Pictured is Dr. Fuller and myself, taken by Zam.
Yesterday I wrote about using the first derivative to create a curve fit where the peeks/valleys (the stationary points) were at the specified point locations. I could have released the demo with this, but I had the idea I could improve upon it.
In this demo, each point can use have the first and/or second derivative forced to zero at the point's location. Setting the first derivative to zero will cause the point to occur on a stationary point in the polynomial—that is, a point where the polynomial is at a local minimum or maximum. Setting the second derivative to zero will cause the point to have a local change in curvature.
This is done by allowing each point to specify additional restrictions to the overall system of equations. With no derivative, each point adds one term to the polynomial, and one equation to the system. Each derivative adds an other term, and an other equation. So a plot involving 3 points, the first with no derivative, the second with the first derivative, and the third with the second derivative will result in a polynomial with (1 + 2 + 3) = 5 terms and 5 equations.
Part of the solving takes advantage of this relationship:
Where is the mth derivative of the function (this is Lagrange's notation). Using this, it is easy to make a function that can construct an equation (or a row in a matrix). The order in which the rows in the matrix isn't important, the construction loop for the matrix simply loops for the number of points, and then the number of derivatives for each point.
What this means is that we could have any number of points, with any number of derivatives. I limited the derivative number to 2, but I really didn't have a reason to even use the 2nd derivative—it could easily go higher. Also, I have the derivatives being forced to zero. We could also specify a value for this derivative, although I haven't thought out how that could be useful yet.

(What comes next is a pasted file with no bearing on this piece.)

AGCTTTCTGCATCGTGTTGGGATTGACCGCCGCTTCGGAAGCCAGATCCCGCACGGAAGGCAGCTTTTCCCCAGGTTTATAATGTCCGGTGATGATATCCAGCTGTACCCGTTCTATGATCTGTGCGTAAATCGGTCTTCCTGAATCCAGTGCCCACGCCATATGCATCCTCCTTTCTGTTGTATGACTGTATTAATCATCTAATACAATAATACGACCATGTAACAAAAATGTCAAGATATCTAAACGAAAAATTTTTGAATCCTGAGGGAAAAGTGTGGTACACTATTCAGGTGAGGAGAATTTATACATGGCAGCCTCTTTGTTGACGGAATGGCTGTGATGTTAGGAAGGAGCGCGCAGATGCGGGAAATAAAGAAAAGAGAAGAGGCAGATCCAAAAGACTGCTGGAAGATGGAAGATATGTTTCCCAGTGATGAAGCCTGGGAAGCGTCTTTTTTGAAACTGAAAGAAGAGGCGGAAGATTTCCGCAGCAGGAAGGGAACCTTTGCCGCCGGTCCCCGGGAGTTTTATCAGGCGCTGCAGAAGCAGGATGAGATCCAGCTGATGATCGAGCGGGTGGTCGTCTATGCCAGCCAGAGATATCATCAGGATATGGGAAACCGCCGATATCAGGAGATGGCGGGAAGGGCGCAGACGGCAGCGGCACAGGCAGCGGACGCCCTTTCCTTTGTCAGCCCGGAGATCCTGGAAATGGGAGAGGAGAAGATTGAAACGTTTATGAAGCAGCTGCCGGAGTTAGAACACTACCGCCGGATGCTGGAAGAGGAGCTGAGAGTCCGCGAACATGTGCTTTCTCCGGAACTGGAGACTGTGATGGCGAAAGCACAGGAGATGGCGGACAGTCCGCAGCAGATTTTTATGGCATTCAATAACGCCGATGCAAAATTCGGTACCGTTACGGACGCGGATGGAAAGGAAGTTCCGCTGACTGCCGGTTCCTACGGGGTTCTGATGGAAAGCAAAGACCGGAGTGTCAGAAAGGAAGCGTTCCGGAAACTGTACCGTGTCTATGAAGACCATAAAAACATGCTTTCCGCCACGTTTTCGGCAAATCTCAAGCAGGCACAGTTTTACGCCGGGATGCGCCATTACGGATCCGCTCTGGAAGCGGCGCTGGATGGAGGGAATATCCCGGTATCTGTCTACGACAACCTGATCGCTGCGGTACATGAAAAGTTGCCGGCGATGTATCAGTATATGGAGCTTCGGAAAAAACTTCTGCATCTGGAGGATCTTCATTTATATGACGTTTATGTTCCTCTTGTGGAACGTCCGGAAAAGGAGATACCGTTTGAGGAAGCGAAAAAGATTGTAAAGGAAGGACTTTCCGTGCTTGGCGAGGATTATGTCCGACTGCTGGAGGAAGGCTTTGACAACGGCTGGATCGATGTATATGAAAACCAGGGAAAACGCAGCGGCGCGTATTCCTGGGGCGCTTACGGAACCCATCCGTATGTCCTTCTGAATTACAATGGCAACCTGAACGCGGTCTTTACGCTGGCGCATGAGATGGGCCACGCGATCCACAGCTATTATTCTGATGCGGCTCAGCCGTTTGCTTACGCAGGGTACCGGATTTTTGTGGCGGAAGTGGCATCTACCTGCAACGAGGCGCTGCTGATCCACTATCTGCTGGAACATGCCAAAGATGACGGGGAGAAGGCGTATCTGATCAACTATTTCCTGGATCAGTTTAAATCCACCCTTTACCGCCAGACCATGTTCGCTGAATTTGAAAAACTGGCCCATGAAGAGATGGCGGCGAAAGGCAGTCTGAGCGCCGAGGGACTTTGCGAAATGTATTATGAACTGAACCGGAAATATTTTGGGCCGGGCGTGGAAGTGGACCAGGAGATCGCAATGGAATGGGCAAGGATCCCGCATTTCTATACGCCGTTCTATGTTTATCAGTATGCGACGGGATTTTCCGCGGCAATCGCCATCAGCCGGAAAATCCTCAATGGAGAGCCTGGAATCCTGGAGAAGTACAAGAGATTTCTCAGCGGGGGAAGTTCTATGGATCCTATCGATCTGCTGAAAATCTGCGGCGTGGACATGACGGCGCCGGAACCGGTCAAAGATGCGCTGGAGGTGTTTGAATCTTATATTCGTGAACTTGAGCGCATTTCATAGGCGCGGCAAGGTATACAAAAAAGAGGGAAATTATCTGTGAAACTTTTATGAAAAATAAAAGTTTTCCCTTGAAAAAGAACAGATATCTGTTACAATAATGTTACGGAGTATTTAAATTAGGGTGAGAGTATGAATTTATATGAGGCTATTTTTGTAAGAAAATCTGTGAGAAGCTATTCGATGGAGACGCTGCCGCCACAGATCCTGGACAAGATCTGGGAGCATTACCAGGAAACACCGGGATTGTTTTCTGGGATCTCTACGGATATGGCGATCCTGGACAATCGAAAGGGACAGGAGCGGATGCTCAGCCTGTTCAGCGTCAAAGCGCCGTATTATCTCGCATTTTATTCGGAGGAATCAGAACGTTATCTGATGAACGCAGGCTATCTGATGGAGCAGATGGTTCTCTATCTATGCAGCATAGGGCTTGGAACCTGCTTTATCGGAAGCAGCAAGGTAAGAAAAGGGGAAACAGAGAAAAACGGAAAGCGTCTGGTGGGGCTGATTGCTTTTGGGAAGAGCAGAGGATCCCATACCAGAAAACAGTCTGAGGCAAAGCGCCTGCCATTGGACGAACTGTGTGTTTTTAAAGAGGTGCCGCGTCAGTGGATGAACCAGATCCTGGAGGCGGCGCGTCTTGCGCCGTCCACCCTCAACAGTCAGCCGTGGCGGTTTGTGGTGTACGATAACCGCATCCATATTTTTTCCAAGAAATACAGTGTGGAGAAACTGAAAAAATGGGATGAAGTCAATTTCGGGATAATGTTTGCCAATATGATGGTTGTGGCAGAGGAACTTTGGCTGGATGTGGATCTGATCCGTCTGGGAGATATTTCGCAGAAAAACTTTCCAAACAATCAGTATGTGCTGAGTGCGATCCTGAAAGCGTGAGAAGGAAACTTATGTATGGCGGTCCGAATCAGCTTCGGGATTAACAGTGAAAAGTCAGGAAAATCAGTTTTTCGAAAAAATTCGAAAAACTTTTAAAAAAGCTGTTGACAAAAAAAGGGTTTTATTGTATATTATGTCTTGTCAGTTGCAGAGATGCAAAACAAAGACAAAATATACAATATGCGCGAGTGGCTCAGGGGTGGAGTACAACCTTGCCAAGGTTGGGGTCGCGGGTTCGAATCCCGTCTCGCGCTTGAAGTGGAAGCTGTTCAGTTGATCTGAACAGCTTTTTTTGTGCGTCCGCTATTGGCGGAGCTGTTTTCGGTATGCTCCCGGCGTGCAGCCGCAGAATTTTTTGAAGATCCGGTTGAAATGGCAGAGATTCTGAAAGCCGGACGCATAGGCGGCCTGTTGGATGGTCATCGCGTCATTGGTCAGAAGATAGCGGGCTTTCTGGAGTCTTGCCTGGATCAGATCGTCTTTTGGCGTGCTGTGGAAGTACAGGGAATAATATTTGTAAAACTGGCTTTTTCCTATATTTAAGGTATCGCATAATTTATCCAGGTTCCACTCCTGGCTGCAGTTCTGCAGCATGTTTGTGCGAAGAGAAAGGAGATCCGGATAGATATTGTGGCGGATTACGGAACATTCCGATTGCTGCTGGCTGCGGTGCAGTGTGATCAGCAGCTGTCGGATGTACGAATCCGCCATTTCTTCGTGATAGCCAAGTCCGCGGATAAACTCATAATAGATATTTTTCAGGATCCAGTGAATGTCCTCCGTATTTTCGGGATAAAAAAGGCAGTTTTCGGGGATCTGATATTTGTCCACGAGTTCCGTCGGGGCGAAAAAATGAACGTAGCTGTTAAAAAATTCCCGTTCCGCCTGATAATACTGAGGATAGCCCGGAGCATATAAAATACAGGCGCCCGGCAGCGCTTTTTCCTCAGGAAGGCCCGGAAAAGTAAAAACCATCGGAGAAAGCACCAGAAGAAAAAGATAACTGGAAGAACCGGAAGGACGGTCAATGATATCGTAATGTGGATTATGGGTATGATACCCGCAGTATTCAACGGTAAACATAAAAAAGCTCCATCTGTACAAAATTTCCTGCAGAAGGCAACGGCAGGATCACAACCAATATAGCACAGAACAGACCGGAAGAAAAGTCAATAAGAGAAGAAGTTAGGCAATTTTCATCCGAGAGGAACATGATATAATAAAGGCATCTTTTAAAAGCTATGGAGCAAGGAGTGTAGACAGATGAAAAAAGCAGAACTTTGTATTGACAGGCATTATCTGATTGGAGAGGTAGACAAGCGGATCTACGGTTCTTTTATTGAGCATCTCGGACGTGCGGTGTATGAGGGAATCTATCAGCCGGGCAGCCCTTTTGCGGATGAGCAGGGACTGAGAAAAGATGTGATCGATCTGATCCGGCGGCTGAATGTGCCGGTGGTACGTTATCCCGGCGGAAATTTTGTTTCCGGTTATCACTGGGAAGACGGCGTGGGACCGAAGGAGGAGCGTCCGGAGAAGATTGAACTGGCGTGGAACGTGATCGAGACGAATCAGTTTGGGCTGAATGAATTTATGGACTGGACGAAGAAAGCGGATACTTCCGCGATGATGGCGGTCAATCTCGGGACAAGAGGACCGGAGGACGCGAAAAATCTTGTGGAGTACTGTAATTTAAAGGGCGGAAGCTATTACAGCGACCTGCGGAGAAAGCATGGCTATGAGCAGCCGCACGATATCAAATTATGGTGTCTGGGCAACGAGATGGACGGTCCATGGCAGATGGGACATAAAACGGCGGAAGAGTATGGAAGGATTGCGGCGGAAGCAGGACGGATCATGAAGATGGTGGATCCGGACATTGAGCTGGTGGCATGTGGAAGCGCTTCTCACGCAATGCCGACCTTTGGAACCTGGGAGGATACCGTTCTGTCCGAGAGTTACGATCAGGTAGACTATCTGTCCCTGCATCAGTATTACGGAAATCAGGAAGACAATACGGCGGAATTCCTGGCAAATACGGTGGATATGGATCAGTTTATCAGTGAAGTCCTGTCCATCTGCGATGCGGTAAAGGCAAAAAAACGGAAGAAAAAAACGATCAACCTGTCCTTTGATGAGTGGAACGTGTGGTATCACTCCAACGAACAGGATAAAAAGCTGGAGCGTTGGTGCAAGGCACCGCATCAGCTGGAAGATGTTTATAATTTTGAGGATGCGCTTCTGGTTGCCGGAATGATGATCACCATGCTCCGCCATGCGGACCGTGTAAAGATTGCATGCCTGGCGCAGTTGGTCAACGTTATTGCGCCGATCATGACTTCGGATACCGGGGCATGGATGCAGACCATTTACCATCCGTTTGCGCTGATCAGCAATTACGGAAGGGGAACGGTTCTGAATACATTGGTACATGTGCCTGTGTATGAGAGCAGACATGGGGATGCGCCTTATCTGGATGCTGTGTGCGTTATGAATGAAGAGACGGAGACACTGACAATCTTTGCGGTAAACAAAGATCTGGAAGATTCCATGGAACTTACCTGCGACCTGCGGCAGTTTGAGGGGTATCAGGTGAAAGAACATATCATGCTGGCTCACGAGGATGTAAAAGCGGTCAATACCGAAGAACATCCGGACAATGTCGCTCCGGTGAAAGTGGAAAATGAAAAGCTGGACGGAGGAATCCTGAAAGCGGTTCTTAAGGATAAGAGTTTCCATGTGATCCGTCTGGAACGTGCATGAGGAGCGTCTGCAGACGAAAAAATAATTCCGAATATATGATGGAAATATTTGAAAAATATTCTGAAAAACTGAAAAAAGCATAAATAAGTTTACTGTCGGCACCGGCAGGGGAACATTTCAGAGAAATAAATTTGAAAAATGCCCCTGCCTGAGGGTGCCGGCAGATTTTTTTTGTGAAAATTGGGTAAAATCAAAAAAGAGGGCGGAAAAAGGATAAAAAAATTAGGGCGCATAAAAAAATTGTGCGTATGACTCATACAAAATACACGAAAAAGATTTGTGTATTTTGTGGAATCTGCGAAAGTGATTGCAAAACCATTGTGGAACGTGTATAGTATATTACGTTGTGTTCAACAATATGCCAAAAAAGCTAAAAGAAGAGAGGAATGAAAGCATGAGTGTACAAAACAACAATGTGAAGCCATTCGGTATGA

As of this writing, I'm considering releasing a library with these functions in it. So for now, no source code—it's a mess and needs to be cleaned up.
One item I had read about polynomial curve fitting was using the derivative to make the points at the peeks of the function. We touched on this idea in my linear algebra class, but like most of the class, it was a vague mention. However, using my notes I was able to come up with what was being attempted.
The system of equations we are trying to solve for polynomial curve fitting is of this form:
Where n is the number of known points for which the polynomial is trying to pass through. As a consequence the resulting polynomial is always of degree n. That is, 4 known points will result in a polynomial .
If we desire the points to be at peeks/valleys in the curve, we need to go back to first semester calculus. Stationary points will occur when the derivative of the function is equal to zero. So we have a second equation:
This will double the degree polynomial as we will have twice the number of equations to solve. The result is the following matrix:
It looks a bit messy, but it isn't all that bad. The top half of the matrix is much like solving for an n-point polynomial, except there are twice the number of terms. The bottom half is the derivative of the top half.
This demo can show the effects of a linear approximation on trigonometric functions. The initial setup shows sine from 0 to 2 π made up of 20 points. The linear approximation is constructed using a 19th degree polynomial from the data points. The coefficients are listed in the background.
Try removing points using the “Delete point” button. Notice how the right end stays around 0.5 until around 10 points. It has subtle variations which continue to get worse.
Now hit the “Sine centered->20 points” button. This will produce what looks to be a sine wave spanning 2 π. Now try “Sine centered->30 points.” Notice how deformed the sine wave has become before and after the points. Try the 10 point version.